Vibrio cholerae O139 in Calcutta, 1992-1998: Incidence, Antibiograms, and Genotypes
Arnab Basu*, Pallavi Garg*, Simanti Datta*, Soumen Chakraborty*, Tanuja Bhattacharya*, Asis Khan*, T. Ramamurthy*, S.K. Bhattacharya*, Shinji Yamasaki†, Yoshifumi Takeda‡, and G. Balakrish Nair*
Author affiliations: *National Institute of Cholera and Enteric Diseases, Calcutta, India; †International Medical Center of Japan, Tokyo, Japan; and ‡National Institute of Infectious Diseases, Tokyo, Japan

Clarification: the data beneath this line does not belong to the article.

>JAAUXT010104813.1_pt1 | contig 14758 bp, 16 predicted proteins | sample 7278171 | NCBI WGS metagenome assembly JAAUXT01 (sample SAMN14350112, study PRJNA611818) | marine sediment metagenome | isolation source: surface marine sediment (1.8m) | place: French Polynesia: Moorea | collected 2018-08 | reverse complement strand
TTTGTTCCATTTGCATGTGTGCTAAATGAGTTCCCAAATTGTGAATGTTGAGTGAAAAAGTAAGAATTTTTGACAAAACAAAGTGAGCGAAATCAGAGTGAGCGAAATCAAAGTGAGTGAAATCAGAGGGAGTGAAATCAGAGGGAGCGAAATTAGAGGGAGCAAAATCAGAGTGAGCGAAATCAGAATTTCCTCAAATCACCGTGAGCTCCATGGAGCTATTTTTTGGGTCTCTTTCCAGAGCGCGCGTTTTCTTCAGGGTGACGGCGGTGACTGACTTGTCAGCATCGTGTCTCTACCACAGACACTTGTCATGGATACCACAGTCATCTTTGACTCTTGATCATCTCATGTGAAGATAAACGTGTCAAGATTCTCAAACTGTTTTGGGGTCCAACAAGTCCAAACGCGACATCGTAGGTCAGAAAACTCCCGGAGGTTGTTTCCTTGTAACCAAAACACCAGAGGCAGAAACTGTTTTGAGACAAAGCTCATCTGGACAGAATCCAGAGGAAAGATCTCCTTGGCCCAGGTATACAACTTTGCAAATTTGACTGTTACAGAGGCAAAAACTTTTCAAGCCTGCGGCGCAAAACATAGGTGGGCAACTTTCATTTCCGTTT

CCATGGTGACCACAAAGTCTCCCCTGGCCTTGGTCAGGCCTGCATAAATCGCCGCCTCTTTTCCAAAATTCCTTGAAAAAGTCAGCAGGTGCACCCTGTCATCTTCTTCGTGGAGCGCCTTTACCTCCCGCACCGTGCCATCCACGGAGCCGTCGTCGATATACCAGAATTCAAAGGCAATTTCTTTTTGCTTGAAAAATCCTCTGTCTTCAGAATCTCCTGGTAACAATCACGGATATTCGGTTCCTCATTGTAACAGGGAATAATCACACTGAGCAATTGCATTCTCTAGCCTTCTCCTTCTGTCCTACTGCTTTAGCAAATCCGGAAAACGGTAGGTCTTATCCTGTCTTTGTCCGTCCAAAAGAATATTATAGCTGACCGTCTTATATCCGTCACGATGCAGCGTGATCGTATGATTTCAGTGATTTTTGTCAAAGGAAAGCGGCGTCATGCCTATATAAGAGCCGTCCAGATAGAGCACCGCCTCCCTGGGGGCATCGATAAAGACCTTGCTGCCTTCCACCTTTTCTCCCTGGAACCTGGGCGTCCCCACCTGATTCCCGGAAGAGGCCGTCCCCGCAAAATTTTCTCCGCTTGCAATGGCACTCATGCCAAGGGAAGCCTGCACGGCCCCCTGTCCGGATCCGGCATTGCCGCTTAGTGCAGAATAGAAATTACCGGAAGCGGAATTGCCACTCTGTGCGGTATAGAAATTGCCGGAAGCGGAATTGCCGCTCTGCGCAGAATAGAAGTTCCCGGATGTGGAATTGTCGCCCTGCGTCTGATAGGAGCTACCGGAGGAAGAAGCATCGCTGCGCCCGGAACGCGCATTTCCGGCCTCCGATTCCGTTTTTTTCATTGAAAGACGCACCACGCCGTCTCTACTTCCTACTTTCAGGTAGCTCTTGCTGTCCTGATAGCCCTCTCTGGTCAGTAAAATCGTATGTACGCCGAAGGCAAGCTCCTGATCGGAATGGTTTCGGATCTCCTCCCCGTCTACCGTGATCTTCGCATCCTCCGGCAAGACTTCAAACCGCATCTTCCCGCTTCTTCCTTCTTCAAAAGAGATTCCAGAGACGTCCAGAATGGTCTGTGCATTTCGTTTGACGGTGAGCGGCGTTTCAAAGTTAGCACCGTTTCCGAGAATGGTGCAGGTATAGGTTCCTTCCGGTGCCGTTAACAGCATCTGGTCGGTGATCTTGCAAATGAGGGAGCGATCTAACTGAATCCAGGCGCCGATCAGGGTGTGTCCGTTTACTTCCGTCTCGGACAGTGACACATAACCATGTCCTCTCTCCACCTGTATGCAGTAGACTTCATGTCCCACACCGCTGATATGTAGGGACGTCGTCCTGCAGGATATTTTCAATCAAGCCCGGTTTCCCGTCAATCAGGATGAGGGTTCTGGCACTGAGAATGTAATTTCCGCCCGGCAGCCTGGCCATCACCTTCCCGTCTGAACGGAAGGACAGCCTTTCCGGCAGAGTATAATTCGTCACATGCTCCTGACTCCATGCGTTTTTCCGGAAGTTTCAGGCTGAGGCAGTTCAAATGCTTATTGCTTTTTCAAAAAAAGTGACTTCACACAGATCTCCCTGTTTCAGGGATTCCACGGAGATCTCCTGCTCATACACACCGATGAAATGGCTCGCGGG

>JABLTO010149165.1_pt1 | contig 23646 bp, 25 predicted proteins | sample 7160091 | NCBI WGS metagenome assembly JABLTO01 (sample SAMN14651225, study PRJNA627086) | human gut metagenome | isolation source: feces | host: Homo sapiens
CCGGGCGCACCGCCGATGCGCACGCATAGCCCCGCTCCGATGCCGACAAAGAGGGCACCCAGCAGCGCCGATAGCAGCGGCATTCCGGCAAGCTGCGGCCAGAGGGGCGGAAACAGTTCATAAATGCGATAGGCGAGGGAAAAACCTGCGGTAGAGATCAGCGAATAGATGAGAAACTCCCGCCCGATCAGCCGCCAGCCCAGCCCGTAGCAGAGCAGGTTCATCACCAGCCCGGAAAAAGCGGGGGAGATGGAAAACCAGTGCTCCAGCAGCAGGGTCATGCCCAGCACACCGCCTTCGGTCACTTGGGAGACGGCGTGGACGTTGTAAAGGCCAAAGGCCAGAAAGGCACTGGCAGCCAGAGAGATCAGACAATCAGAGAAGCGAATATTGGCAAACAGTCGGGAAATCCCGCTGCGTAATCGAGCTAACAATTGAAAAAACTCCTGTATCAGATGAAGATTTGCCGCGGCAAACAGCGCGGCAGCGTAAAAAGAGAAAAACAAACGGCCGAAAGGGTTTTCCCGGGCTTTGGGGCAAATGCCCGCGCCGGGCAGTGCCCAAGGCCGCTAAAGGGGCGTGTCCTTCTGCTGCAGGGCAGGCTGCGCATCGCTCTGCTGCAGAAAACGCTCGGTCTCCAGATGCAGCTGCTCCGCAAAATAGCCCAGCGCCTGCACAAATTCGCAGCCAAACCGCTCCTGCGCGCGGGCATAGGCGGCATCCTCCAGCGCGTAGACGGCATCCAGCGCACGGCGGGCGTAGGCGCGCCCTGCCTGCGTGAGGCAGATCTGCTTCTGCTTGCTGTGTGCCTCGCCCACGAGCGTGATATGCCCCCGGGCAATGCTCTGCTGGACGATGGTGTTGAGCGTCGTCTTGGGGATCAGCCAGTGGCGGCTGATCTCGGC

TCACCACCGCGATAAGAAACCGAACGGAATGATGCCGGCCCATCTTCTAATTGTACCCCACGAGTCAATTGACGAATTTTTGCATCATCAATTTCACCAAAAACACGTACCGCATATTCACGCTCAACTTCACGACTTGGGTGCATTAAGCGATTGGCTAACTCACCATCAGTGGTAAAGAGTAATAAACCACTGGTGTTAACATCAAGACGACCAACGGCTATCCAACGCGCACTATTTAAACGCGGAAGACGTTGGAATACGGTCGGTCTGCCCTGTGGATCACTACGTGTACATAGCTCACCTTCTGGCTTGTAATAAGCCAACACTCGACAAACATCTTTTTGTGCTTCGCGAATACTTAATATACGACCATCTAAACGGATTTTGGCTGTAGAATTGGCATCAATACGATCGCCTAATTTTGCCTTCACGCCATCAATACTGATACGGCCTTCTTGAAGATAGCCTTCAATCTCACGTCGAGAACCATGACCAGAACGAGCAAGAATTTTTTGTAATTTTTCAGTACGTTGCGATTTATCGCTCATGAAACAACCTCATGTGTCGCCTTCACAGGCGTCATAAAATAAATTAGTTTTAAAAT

Figure 1. Monthly isolation profile of the Vibrio cholerae O1 and O139 serogroups from patients hospitalized with acute secretory diarrhea at the Infectious Diseases Hospital, Calcutta, India, from March 1992 to December 1998. Arrows denote the month in which changes in V. cholerae strains were noted: A, appearance of V. cholerae O139 in Calcutta in November 1992; B, displacement of V. cholerae O1 by V. cholerae O139 in January 1993; C, reappearance of V. cholerae O1; D, domination of V. cholerae O1 over V. cholerae O139; E, isolation of nontoxigenic V. cholerae O139 in April 1995; F, appearance for the first time of cotrimoxazole-susceptible strains of V. cholerae O139; G, appearance of cotrimoxazole-susceptible and neomycin-resistant strains of V. cholerae O139; H, domination of V. cholerae O139 over V. cholerae O1; I, replacement of V. cholerae O139 by V. cholerae O1 as the major cholera causing serogroup; J, appearance of cotrimoxazole- and streptomycin-susceptible strains of V. cholerae O139.
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